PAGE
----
Midterm Election

By Terry Tang


Midterm Elections

PHHS was recognized on Nov. 5 along with 12 other San Jose high schools for its voter registration efforts by the Santa Clara County Board of Supervisors. According to KPIX speaker Len Ramirez, together, the schools registered at least 1000 new voters.

“The problem that we are trying to solve is really getting young people to cast their ballot. They are marching and protesting, but not voting,” said Santa Clara County Supervisor Cindy Chavez on KPIX news.

Government teacher Lynne Murray spearheaded the voting registration drive on campus, encouraging students, even those too young to vote, to become politically aware and active through mock elections and voting pre-registration. Students as young as 16 were allowed to pre-register to vote, in the hopes that they will vote in future elections, particularly the upcoming 2020 election.

“Voting is one of the responsibilities of being a citizen,” said government teacher Lynne Murray.

These high school voter registration drives were a part of a nationwide effort to increase voter participation in the midterm elections, resulting in a record voter turnout. According to the United States Election Project, nearly 48% of eligible voters cast ballots in these midterms, compared to almost 39% in the 2014 election, making it the first midterm in history to exceed over 100 million votes. The Atlantic stated that more than 3.3 million voters ages 18 to 29 voted via early ballot, a 188% increase from 2014.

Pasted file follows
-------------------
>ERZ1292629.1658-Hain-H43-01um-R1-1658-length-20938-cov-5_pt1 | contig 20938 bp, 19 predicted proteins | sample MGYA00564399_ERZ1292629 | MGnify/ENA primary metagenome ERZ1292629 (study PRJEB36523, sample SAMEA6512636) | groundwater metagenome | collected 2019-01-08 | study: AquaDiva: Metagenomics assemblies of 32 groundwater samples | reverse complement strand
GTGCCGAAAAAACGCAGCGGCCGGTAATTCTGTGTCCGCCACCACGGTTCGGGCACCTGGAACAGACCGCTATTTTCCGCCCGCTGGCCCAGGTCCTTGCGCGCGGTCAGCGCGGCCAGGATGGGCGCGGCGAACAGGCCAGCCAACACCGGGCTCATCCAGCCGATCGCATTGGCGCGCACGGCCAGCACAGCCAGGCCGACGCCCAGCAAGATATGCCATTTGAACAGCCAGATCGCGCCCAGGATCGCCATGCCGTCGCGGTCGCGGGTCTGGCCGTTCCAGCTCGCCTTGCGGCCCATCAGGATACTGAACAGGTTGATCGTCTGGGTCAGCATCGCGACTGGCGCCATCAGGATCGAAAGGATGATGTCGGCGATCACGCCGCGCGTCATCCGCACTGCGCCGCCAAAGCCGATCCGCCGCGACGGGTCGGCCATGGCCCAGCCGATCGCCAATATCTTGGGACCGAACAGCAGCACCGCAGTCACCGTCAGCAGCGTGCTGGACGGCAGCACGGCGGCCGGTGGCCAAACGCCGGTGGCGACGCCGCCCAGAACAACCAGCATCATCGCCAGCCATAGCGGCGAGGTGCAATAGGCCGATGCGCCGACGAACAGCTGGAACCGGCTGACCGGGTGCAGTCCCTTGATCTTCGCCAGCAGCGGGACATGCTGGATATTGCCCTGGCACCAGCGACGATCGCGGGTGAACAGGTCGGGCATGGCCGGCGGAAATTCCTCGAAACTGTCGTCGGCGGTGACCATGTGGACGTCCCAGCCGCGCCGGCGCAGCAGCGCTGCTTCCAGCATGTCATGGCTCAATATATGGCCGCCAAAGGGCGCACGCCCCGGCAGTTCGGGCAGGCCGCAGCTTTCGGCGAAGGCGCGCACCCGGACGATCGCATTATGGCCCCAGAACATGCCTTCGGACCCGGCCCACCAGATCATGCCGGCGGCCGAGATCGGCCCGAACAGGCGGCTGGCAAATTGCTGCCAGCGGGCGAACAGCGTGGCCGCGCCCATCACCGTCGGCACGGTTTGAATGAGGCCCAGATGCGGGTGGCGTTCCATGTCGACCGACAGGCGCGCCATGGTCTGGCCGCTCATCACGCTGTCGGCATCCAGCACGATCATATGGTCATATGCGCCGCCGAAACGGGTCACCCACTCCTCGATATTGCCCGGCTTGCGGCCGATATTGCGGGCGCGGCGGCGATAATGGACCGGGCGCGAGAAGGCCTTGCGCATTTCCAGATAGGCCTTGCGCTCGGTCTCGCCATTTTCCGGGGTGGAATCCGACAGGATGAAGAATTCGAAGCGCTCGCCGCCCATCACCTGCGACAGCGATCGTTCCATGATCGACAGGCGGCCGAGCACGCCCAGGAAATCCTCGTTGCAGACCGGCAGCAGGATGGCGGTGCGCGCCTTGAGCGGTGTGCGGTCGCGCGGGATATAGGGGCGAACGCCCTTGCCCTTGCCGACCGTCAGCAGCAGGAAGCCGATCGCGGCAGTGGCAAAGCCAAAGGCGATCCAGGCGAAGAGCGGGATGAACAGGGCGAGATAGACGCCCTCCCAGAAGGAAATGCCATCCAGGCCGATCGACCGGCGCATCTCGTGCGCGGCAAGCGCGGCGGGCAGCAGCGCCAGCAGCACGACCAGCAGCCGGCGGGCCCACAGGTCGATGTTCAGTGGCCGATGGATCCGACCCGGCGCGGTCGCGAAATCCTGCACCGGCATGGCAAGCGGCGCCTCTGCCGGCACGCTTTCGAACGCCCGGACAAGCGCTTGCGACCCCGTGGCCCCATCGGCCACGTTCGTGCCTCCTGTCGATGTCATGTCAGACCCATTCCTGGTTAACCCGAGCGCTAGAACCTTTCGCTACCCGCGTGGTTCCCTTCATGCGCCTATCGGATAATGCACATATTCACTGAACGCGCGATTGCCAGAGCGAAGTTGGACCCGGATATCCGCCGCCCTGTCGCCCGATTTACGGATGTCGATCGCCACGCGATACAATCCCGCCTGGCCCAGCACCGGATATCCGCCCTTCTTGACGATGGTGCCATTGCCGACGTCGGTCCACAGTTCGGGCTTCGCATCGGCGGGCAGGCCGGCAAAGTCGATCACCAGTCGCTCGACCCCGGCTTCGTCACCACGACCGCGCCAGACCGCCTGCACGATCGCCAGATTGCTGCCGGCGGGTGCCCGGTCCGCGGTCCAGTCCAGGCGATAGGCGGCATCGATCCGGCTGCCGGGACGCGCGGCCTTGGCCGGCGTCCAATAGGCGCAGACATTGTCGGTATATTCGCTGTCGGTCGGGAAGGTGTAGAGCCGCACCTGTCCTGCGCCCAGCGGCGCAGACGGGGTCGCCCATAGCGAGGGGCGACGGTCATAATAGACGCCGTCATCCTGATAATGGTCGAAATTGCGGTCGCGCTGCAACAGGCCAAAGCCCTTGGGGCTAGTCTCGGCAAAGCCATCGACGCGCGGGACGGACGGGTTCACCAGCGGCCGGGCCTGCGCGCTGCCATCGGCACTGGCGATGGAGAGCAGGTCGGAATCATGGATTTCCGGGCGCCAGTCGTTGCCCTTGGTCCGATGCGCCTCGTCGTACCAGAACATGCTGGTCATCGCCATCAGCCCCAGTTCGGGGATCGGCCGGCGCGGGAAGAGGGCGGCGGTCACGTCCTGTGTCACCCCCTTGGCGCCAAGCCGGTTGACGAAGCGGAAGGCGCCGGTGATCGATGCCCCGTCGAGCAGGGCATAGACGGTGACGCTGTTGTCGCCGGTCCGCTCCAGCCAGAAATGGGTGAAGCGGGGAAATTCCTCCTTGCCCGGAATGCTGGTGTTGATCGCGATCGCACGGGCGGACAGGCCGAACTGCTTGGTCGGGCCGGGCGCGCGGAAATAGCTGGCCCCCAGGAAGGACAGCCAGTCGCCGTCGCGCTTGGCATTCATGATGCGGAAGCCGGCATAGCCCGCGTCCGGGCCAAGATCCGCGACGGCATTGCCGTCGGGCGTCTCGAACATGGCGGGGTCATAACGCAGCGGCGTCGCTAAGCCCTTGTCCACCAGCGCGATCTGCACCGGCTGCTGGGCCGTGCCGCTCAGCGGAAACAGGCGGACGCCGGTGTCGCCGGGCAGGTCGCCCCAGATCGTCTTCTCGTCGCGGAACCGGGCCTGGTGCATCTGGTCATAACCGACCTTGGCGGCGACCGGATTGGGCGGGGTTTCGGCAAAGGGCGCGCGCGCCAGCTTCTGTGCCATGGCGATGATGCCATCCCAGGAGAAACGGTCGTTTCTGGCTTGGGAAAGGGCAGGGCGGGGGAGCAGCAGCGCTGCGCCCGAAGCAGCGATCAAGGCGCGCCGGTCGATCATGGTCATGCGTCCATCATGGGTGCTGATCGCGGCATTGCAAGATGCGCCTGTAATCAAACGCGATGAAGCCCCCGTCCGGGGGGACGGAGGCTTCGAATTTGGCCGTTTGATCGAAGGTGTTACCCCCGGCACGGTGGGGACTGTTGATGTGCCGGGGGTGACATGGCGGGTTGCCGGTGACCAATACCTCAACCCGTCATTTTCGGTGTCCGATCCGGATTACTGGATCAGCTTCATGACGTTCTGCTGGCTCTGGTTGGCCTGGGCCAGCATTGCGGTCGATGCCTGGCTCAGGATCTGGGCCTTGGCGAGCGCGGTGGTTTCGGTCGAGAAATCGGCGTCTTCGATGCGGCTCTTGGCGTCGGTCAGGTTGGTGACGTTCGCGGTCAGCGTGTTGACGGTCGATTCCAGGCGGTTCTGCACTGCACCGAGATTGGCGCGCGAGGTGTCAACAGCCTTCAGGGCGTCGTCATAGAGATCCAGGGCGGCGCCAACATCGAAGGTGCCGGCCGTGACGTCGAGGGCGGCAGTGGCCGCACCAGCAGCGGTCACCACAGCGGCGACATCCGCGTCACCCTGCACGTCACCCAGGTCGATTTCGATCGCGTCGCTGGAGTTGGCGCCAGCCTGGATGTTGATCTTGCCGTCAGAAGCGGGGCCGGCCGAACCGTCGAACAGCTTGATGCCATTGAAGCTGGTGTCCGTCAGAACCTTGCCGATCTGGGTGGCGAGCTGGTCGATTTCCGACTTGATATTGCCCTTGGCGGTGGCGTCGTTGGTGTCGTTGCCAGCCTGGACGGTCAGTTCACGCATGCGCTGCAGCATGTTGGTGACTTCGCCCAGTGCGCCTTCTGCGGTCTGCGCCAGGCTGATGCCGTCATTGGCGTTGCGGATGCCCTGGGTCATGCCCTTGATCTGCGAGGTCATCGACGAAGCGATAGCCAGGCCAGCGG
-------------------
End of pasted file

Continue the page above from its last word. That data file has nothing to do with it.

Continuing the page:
According to Vox, Democrats took control of Congress by 28 Republican-held seats for a net gain of 26 seats. In the Senate before the Midterm Election, there were 51 Republicans and 49 Democrats which meant that Democrats only needed to flip two seats to gain majority in Senate. So far, the Senate elections show that 51 Republicans and 47 Democrats with two undecided.

The Midterm Elections were very close, especially in majority red states where Democrats were trying to flip their election. The New York Times showed that within the nine red states, five Democrats won their Senate elections in majority Republican people states. Most of the Red State Democrat Senate elections were very close, most of them in the margin of 4 percent or lower. For example, Jon Tester is an incumbent that was running for reelection at the Senate. He won by 3.1 percent according to the New York Times. He was an open-minded Democrat and was willing to work with President Trump. On the other hand, Republicans won the Senate election by less than 1% in Florida according to the New York Times. Republican Florida Governor Rick Scott beat Democrat Bill Nelson by a mere 0.2 percent.

Democrats disagree on whether Nancy Pelosi should be re-elected as Speaker of the House again. CBS News claims that about eight Democrats believe that Nancy Pelosi should be replaced despite her being one of the top level Democrats and all the accomplishments like making minimum wage higher while being Speaker of the House. President Trump also believes that Nancy Pelosi should be Speaker of the House again and is willing to get Republicans to vote for her. He says that she is a fighter and deserves the office. Pelosi disagrees saying that she does not deserve the office, but one should get it by doing hard work.

“In all fairness, Nancy Pelosi deserves to be chosen Speaker of the House by the Democrats,” tweeted President Trump.

Since the Democrats control House of Representatives and the Republicans have the Senate, the government is divided. Democrats and Republicans have different ideas on how to run the government so there will most likely be conflict which is called gridlock. Gridlock prevents the government from working correctly and often no work is done. In order for the government to function again, Democrats and Republicans would have to set aside their different beliefs to satisfy America’s citizens’ needs and pass productive legislature.


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